Manning takes one for the team, but contract still a big deal

Peyton Manningagreed to a five-year, $90 million contract with the Indianapolis Colts on Saturday. So, will the deal allow the Colts to keep surrounding Manning with talent, or is it too much of a financial commitment?

  • Jason La Canfora NFL Network
  • Cap-friendly? Sure, but Peyton's still being paid

The reality is that Manning will make $69 million in the first three years of this deal, so while Colts owner Jim Irsay calls it "cap-friendly," that can only go so far.

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  </table> Manning didn't take a haircut here by any stretch. The guaranteed money is much less than many expected, but there is only so much that can be done to keep $23 million per season down from a cap standpoint.  

Manning and running back Joseph Addai are essentially a package deal, with the same representation, and a quality cornerback, Kelvin Hayden, already has been sacrificed. We'll see how it looks when the cap figures are parsed out, but it's certain Manning didn't go for the throat the way he could have.

There should be wiggle room to address Reggie Wayne and/or Robert Mathis, but I'm not sure how much would or could be done to improve the offensive line -- the unit charged to protect Manning's neck, quite literally in this case.

  • Pat Kirwan NFL.com
  • Manning knows football is a team sport

Paying Manning $90 million over five years isn't too big for a small-market team. In fact, without Manning, this team might not win six games. His deal will help the Colts sign or extend players, and Manning knows more than anyone else that football is a team sport.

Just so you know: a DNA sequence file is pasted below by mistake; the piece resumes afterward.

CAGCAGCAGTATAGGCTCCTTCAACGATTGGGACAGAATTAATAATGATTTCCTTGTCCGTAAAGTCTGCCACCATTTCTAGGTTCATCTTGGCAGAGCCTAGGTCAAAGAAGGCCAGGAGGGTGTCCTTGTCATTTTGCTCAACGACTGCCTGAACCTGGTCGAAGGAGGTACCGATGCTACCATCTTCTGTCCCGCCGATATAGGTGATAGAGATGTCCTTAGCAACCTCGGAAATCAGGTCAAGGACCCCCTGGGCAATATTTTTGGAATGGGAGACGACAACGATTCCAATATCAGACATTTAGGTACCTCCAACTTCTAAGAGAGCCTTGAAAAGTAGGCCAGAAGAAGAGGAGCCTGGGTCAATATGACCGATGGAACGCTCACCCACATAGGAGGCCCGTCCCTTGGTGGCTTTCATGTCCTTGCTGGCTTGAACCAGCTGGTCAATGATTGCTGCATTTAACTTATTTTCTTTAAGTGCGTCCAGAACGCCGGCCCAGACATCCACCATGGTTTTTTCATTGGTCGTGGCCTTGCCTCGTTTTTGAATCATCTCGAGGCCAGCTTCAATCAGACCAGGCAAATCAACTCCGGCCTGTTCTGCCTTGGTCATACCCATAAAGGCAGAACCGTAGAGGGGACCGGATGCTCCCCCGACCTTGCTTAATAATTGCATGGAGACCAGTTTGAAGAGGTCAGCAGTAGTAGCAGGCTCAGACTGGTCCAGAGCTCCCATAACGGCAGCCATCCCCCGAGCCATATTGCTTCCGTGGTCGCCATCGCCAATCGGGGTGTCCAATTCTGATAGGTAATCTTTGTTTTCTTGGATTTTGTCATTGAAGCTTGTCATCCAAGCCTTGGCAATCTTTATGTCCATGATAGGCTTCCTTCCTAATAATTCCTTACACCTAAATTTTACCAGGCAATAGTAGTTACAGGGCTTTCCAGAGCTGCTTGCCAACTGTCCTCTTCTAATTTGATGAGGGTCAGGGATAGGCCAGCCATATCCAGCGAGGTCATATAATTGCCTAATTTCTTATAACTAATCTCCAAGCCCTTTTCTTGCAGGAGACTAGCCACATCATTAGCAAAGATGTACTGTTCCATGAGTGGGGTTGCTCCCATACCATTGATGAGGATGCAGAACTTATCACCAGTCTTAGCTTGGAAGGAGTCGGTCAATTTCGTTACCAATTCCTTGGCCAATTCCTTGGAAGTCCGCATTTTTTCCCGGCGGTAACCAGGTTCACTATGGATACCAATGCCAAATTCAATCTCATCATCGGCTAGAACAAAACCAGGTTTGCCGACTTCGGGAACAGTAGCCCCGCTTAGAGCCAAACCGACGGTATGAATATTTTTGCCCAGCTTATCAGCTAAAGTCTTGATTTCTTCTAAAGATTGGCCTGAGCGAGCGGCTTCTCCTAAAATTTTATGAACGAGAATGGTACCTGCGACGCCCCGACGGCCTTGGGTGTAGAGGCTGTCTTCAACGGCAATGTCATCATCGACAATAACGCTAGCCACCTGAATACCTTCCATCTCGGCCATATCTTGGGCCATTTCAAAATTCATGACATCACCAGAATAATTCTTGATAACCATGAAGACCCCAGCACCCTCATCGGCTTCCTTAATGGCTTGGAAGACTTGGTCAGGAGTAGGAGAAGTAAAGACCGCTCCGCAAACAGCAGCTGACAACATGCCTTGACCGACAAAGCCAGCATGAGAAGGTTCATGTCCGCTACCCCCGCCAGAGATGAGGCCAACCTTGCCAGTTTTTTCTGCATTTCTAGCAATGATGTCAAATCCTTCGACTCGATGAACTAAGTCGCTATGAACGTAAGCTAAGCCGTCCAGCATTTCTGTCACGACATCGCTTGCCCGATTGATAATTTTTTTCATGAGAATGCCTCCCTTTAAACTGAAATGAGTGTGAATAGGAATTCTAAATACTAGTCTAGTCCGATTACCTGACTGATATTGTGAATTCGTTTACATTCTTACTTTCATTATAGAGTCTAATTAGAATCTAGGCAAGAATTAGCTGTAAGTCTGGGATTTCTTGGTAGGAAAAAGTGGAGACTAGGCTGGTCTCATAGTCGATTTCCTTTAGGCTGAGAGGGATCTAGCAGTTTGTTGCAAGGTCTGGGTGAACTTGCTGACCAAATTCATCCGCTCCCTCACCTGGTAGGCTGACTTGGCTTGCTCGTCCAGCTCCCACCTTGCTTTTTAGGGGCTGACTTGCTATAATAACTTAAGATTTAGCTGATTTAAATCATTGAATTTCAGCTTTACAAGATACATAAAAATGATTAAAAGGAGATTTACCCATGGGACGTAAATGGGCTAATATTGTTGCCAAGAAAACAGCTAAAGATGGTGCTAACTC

Colts fans on my radio show started to grumble that Manning was selfish. Now they're cheering him for being a "team" guy. It's hard to imagine an NBA star thinking like Manning did during this negotiation.

  • Albert Breer NFL Network
  • Don't expect big free-agent splashes from Colts

The money was going to be spent, because of the salary floor, one way or another, and there are few sounder commitments in the NFL than one in Manning. The fact that the price landed where it did -- there was a belief that Manning's next deal would be in the neighborhood of $125 million over five years -- is a win for the Colts, even if the first three years will cost them $69 million.

As for the help it will bring on the roster, yes, it will create more room to sign players. But if anything, and if team president Bill Polian sticks to his MO, any extra cash will be used to keep players the Colts drafted, not add ones from the outside. And Indy's already pretty good at picking who to keep and who to let go, so my feeling is that any impact made will be subtle.

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